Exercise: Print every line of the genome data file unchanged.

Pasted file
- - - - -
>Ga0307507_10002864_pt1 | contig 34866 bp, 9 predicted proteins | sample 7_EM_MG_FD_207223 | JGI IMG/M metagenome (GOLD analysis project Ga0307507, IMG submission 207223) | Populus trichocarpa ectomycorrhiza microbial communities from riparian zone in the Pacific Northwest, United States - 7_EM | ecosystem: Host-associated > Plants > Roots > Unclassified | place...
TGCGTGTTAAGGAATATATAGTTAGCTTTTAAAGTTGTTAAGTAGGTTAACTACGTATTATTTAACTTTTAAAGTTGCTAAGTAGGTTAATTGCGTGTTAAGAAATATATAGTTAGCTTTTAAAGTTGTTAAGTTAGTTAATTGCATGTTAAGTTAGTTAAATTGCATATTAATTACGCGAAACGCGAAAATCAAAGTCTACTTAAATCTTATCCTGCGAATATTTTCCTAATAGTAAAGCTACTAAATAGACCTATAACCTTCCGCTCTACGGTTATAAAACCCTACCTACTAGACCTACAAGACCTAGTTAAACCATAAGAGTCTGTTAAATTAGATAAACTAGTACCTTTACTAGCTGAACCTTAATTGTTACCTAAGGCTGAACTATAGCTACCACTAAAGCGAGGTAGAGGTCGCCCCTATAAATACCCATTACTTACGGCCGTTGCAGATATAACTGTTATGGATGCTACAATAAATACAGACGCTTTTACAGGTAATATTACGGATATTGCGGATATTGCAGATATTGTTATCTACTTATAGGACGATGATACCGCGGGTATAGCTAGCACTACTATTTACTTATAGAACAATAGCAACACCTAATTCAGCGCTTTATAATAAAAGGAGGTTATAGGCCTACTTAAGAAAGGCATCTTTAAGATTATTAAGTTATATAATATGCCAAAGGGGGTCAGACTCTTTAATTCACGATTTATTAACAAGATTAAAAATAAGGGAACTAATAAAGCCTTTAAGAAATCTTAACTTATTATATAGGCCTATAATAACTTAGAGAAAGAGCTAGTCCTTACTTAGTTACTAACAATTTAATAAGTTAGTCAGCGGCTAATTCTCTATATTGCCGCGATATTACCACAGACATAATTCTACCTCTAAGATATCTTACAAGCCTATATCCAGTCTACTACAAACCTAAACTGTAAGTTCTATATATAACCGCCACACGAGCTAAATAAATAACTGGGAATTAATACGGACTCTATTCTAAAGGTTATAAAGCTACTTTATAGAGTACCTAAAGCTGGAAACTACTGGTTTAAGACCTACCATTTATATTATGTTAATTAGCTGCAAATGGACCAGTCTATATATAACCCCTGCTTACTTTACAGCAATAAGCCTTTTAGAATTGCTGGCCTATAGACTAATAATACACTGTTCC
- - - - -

>Ga0307507_10002864_pt1 | contig 34866 bp, 9 predicted proteins | sample 7_EM_MG_FD_207223 | JGI IMG/M metagenome (GOLD analysis project Ga0307507, IMG submission 207223) | Populus trichocarpa ectomycorrhiza microbial communities from riparian zone in the Pacific Northwest, United States - 7_EM | ecosystem: Host-associated > Plants > Roots > Unclassified | place...
TGCGTGTTAAGGAATATATAGTTAGCTTTTAAAGTTGTTAAGTAGGTTAACTACGTATTATTTAACTTTTAAAGTTGCTAAGTAGGTTAATTGCGTGTTAAGAAATATATAGTTAGCTTTTAAAGTTGTTAAGTTAGTTAATTGCATGTTAAGTTAGTTAAATTGCATATTAATTACGCGAAACGCGAAAATCAAAGTCTACTTAAATCTTATCCTGCGAATATTTTCCTAATAGTAAAGCTACTAAATAGACCTATAACCTTCCGCTCTACGGTTATAAAACCCTACCTACTAGACCTACAAGACCTAGTTAAACCATAAGAGTCTGTTAAATTAGATAAACTAGTACCTTTACTAGCTGAACCTTAATTGTTACCTAAGGCTGAACTATAGCTACCACTAAAGCGAGGTAGAGGTCGCCCCTATAAATACCCATTACTTACGGCCGTTGCAGATATAACTGTTATGGATGCTACAATAAATACAGACGCTTTTACAGGTAATATTACGGATATTGCGGATATTGCAGATATTGTTATCTACTTATAGGACGATGATACCGCGGGTATAGCTAGCACTACTATTTACTTATAGAACAATAGCAACACCTAATTCAGCGCTTTATAATAAAAGGAGGTTATAGGCCTACTTAAGAAAGGCATCTTTAAGATTATTAAGTTATATAATATGCCAAAGGGGGTCAGACTCTTTAATTCACGATTTATTAACAAGATTAAAAATAAGGGAACTAATAAAGCCTTTAAGAAATCTTAACTTATTATATAGGCCTATAATAACTTAGAGAAAGAGCTAGTCCTTACTTAGTTACTAACAATTTAATAAGTTAGTCAGCGGCTAATTCTCTATATTGCCGCGATATTACCACAGACATAATTCTACCTCTAAGATATCTTACAAGCCTATATCCAGTCTACTACAAACCTAAACTGTAAGTTCTATATATAACCGCCACACGAGCTAAATAAATAACTGGGAATTAATACGGACTCTATTCTAAAGGTTATAAAGCTACTTTATAGAGTACCTAAAGCTGGAAACTACTGGTTTAAGACCTACCATTTATATTATGTTAATTAGCTGCAAATGGACCAGTCTATATATAACCCCTGCTTACTTTACAGCAATAAGCCTTTTAGAATTGCTGGCCTATAGACTAATAATACACTGTTCC